I learned this morning of the death of Krister Stendahl on Tuesday of this week. Stendahl was a Swedish New Testament scholar who taught at Harvard Divinity School for many years and was Dean of the Faculty for a good bit of that time. He was also ordained in the Church of Sweden and served as the Bishop of Stockholm from 1984-88.
Students of the New Testament are most likely to know Stendahl's name not because of his several books or his many years of teaching at Harvard, but because of an article he published back in 1963, "The Apostle Paul and the Introspective Consciousness of the West."
Stendahl made the case that someone in Europe or America reading Romans in the middle of the twentieth century was not really hearing Paul. Instead, that person was hearing an interpretation, a "take" highly influenced by two men who stand between us and Paul: Augustine and Luther. With that essay--which you've no doubt read if you studied NT with Richard Oster at Harding Graduate School--Stendahl did much to re-open the question of whether or not we moderns have gotten Paul right. And that question is what led to the so-called "New Perspective" on Paul.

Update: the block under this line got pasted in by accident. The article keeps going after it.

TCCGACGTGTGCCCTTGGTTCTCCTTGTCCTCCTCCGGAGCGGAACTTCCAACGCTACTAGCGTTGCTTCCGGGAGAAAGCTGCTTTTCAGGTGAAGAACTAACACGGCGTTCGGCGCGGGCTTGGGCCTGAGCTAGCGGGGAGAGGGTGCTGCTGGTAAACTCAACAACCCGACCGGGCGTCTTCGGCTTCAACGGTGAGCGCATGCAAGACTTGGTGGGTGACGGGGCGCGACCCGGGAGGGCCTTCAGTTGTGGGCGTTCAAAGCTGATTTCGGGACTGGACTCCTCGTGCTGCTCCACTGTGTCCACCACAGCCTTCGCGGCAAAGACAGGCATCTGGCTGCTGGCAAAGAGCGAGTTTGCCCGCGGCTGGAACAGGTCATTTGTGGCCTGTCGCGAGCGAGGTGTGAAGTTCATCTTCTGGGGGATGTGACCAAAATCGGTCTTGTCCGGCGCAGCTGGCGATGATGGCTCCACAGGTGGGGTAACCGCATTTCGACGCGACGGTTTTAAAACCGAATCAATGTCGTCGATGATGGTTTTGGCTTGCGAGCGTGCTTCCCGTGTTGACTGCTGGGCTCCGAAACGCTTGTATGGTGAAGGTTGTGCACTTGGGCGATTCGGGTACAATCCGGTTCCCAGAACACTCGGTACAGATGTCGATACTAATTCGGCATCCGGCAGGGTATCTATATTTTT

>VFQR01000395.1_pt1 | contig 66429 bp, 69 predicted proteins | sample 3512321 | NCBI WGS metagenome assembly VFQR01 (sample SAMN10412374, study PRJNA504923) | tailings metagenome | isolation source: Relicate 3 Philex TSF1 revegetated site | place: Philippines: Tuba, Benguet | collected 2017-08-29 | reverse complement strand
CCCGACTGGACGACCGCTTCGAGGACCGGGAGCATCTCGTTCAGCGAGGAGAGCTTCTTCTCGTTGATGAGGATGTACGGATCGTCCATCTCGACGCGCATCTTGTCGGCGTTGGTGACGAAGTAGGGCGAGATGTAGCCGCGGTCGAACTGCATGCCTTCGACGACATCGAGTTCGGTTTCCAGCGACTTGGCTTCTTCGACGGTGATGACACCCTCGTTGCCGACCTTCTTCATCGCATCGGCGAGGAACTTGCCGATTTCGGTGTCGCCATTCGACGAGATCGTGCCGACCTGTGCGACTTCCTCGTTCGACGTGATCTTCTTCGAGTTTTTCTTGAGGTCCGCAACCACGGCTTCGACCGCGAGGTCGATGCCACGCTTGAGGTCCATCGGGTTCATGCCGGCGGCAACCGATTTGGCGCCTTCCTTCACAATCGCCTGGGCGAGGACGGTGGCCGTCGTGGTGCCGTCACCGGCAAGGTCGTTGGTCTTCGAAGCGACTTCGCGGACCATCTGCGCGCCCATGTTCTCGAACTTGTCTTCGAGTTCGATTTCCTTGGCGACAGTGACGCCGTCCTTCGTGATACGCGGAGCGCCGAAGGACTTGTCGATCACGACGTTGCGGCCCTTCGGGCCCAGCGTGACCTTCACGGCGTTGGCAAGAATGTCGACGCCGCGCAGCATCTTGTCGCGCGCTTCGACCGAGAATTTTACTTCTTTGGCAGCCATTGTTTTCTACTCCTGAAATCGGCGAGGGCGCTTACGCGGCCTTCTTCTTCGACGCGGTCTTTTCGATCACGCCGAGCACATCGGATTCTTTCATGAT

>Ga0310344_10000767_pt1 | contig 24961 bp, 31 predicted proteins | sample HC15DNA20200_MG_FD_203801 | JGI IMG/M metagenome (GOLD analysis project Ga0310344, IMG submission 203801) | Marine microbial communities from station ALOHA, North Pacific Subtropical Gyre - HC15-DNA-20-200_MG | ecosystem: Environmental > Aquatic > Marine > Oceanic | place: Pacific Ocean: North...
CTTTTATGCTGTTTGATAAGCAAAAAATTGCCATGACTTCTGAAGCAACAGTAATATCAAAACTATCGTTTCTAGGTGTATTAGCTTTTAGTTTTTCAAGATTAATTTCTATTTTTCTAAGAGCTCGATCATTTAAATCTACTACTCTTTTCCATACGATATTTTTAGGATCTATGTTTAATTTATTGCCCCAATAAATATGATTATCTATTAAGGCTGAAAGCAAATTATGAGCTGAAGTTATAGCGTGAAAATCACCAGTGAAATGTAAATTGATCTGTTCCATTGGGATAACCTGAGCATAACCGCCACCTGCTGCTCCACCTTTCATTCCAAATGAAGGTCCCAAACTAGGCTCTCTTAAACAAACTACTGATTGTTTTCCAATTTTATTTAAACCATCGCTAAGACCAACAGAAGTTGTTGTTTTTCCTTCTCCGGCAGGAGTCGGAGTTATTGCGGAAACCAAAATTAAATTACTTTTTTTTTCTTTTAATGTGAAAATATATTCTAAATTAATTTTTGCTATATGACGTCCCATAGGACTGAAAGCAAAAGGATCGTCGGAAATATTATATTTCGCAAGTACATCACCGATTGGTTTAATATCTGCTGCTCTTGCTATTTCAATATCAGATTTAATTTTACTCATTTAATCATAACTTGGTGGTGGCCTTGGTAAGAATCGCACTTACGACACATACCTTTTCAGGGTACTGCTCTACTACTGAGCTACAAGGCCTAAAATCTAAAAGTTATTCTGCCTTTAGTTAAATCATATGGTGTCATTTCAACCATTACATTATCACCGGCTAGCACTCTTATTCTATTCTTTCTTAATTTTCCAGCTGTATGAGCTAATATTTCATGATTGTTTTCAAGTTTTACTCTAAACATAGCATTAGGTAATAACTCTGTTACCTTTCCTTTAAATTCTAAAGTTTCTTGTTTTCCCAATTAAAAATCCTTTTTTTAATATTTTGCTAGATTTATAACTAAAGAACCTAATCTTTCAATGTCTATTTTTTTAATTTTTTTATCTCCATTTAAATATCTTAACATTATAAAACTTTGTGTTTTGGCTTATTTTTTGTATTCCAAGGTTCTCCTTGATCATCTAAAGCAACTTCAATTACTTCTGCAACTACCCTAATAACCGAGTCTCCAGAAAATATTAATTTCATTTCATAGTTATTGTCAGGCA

Stendahl's article has been reprinted in any number of collections, but I've not been able to find a copy on the web. To get the gist of what he said, though, you can read a review essay by Bill DeJong. For more about Stendahl himself, see the obituary and tribute at Harvard Divinity School's website .
I'm interested in hearing from those who may have studied with Stendahl, or have been helped along the way by his written work.